In other words, because the leads aren’t truly able to inspire believable stories about the series’ central concept, Six is forced to rely too much on gimmicks — like gaudy situations and guests (see: the overused Sweet Daddy Williams) — or even blatant remakes of earlier plots, just to find narrative hooks with exploitable charms, some of which are hardly premise-affiliated. And while there’s often social relevance — as the show’s do-gooding didacticism remains its mission statement — it’s still not well-connected to the regulars in plot, and the swings from genre-based comedy to self-righteous drama seem extra pronounced, without even something circumstantial (like James’ death or Penny’s abuse) to warrant the severity. As such, very little is earned. However, beyond just the series’ mounting idea-led limitations, I also see what happens to Good Times this year as a function of its changing era, for by 1978, the novelty of the sitcom genre being able to embrace Norman Lear’s guiding sociopolitical interests had waned alongside his shows’ inability to remain as relevant with their dramatic ideas, in turn creating a reactionary appetite for intentionally lighter, less serious fare. Yet what came next wasn’t exactly a bounce backwards, for most of the major comedies of the late ’70s and early ’80s reveal an obvious consciousness of Lear’s work (while the best of them offer an equal, if not greater, awareness of MTM’s; we’ll be talking more about this soon) — and not just through narrative realism, or the freedom to speak more candidly about contemporary society. But also in their implicit agreement that this heretofore trivial sitcom format has the capacity, nay the responsibility, to be more than just trivial, at least some of the time. Accordingly, this sparks what I call “the Very Special Episode era,” where shows that aren’t built with the sociopolitical DNA of Lear’s early classics — and are in fact toothless — nevertheless make periodic but notable stabs at social commentary, much of it ham-fisted because these generally lighthearted, simple affairs aren’t strong enough to reckon with such weight. I bring this up in relation to Good Times because it was conceived with the understanding that it would have this so-called “sociopolitical DNA” (heck, its success its predicated on it), and yet, since it lacked support from its characters, it was developmentally impaired — always having difficultly being what it wanted to be.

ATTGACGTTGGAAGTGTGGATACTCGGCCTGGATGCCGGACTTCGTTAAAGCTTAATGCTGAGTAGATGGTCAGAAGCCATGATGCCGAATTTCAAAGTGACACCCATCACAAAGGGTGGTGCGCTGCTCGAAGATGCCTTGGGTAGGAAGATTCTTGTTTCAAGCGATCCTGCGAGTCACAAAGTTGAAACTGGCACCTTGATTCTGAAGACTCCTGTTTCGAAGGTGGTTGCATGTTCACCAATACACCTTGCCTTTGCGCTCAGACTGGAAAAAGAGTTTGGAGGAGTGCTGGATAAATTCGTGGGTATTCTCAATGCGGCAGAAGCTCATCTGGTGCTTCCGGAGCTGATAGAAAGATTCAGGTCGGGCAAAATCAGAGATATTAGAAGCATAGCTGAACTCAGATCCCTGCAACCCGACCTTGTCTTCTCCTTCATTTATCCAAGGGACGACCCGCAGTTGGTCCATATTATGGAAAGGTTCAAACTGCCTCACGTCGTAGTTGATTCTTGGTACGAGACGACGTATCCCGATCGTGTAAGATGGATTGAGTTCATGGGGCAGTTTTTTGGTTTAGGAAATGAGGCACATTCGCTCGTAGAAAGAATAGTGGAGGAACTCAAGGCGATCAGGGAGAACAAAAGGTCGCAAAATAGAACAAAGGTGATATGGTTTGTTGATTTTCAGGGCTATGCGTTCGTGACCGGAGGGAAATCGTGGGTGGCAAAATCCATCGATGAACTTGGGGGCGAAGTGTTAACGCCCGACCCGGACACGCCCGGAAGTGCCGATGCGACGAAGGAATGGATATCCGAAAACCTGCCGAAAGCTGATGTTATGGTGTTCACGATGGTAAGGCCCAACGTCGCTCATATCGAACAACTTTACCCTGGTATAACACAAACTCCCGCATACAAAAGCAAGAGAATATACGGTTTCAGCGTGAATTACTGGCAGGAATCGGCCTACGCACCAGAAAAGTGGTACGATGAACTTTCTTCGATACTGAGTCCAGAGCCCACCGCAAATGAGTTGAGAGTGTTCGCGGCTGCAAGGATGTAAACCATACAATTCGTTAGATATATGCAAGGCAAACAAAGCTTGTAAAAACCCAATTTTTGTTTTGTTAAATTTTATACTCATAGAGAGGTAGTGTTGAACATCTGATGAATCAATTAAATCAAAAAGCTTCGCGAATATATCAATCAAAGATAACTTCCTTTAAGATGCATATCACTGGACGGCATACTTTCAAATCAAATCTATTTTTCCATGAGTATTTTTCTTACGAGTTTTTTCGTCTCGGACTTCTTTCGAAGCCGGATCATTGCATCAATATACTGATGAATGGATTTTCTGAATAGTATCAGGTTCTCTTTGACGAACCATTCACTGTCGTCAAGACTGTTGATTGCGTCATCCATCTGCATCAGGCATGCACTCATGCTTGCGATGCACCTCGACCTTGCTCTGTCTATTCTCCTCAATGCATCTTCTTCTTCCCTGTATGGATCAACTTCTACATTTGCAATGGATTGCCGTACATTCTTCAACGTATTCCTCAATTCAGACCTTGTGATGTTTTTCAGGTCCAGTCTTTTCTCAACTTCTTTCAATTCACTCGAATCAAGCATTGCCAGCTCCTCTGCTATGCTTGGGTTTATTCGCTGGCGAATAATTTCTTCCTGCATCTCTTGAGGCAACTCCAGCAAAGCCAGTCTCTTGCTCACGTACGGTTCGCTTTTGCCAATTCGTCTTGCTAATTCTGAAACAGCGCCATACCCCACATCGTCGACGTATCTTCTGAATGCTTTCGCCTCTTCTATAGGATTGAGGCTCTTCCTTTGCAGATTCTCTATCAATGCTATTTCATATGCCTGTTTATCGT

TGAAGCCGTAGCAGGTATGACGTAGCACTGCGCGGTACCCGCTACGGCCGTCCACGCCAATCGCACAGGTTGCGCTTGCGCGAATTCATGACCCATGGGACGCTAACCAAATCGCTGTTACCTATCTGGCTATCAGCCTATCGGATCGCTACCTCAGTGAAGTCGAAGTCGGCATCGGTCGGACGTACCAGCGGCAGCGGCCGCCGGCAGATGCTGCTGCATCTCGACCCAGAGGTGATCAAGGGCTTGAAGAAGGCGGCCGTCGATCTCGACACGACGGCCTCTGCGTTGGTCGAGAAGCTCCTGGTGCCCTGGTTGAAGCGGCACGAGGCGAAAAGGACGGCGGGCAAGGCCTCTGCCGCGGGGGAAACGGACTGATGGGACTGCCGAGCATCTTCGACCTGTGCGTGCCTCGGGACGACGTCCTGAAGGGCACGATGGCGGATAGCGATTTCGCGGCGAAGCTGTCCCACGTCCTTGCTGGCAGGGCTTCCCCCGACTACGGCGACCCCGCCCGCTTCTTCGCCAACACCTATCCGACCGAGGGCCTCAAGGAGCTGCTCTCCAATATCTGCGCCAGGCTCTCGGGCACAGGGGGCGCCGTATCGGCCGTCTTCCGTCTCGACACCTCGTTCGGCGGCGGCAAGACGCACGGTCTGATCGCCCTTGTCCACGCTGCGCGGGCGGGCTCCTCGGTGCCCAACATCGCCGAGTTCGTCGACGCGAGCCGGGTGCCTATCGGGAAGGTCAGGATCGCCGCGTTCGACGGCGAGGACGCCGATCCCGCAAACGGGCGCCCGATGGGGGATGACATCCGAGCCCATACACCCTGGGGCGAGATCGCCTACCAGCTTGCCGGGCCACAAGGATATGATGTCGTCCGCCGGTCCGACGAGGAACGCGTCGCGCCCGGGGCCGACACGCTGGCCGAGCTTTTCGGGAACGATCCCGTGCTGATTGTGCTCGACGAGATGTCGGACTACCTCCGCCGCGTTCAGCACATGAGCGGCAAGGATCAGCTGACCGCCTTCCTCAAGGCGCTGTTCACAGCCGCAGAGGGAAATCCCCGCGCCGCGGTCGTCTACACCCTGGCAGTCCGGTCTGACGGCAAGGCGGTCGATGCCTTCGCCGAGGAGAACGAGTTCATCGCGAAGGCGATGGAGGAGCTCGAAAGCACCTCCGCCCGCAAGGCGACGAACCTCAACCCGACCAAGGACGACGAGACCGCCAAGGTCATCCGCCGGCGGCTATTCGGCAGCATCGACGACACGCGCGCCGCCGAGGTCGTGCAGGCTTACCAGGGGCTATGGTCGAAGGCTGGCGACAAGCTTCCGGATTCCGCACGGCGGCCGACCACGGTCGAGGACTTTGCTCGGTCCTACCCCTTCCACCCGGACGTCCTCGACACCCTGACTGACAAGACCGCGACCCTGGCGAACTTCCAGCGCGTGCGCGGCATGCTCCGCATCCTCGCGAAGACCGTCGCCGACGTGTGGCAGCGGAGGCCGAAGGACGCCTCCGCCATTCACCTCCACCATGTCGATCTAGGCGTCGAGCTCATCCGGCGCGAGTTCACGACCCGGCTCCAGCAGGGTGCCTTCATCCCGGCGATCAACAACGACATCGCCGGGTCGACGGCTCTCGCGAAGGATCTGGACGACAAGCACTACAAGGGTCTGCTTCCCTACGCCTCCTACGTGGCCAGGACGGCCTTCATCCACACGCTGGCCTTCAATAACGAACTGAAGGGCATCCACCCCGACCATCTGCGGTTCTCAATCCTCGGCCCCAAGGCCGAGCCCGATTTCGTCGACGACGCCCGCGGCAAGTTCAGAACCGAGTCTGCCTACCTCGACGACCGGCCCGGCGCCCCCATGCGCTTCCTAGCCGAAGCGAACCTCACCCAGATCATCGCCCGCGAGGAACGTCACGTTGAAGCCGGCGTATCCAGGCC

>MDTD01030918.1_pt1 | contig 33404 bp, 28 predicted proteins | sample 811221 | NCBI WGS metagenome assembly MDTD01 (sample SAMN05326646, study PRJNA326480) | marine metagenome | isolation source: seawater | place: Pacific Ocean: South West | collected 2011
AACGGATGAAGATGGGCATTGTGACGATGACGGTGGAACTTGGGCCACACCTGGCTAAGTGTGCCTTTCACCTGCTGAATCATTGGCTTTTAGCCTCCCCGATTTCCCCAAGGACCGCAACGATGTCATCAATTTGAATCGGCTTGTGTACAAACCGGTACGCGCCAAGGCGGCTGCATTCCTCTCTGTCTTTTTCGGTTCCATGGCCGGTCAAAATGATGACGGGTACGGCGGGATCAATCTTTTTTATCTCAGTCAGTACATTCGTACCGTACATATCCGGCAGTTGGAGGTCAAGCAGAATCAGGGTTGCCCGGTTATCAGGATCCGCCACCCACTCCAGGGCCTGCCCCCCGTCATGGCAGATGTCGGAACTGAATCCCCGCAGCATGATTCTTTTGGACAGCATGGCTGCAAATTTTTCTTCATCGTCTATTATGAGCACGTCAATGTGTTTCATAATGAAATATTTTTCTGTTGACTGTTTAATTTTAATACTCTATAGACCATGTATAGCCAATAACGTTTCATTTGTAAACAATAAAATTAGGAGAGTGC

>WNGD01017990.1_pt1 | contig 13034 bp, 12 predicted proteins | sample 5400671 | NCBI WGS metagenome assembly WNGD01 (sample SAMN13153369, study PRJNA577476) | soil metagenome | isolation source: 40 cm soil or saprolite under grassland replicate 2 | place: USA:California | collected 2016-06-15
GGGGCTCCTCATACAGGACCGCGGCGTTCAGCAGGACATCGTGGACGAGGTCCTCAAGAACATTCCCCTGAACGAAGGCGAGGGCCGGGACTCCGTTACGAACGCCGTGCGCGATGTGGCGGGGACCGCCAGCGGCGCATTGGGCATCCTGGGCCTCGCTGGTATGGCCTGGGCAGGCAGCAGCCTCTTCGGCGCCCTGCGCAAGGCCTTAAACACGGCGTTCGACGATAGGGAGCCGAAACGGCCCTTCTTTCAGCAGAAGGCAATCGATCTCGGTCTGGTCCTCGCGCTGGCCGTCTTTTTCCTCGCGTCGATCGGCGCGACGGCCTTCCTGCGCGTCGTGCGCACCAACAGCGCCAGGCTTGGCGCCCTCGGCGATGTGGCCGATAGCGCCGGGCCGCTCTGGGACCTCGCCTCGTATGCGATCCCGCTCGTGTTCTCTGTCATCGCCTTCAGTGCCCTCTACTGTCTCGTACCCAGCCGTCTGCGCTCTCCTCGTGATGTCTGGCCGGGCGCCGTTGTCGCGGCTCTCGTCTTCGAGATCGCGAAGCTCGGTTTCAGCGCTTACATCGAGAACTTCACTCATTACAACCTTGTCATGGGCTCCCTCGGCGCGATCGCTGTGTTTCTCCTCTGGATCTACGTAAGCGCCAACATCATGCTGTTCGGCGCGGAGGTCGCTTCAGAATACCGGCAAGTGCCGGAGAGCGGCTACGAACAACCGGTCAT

Now, okay, Good Times’ drive to be relevant on a weekly basis separates it from its ’80s counterparts (like, say, The Facts Of Life), and its first two seasons are able to reiterate a desired political perception of itself, even with minimal help from the characters. So, I’m not calling it a part of the “Very Special Episode era” (like I would One Day At A Time, a Lear series that lived long enough to more fully embody this post-Lear style, more glaringly than the funnier and better built The Jeffersons), but here at the end of its run, the simple fact is: Good Times wants to offer social commentary and is barely able to do so, rendering its attempts at doing so more gawkily jarring. And though the same can be said for Season Five, it’s clearer by Six that the post-Lear era, perhaps signified by his string of flops, has begun. Indeed, it’s strange to see Good Times start to actively reflect this period where, in essence, topicality is prized, but only in vehicles that aren’t as serious or earnest, for while, no, Good Times never abandons its earnest aims — especially not with Rolle and Paul back on a publicized crusade to restore them — Six simultaneously does mitigate some of the premised characteristics that would make it appear overly serious, instead bolstering the lighter familiarity that typifies this transitional era’s easier, more generic family efforts. That is, there’s a blandification of the series, evidenced though a de-emphasis on the starkness of its setting — the ghetto — and a removal of some of its textual grit. Oh, there’s still premise-related drama about living in the projects, and, yes, the year builds to a finale where the leads finally are able to leave it, but they’re in a more universally recognizable and less severe world than previously depicted. As such, the premise-related drama is not as powerful — nor is the counterbalancing comedy that doesn’t stick because it’s not attached to strong characterizations. This leaves the show feeling, like late All In The Family and Archie Bunker’s Place, tonally inconsistent but typically uncompelling, with an inability to evoke responses as grand as its ideas (where points have to be given to episodes that at least manage to leave their intended impression). Frankly, Good Times has always been (relatively) ineffective to me, but I’ve enjoyed the chance to enhance my appreciation of, if not this series, then the others in Lear’s influential catalogue. I hope this coverage has done the same for you.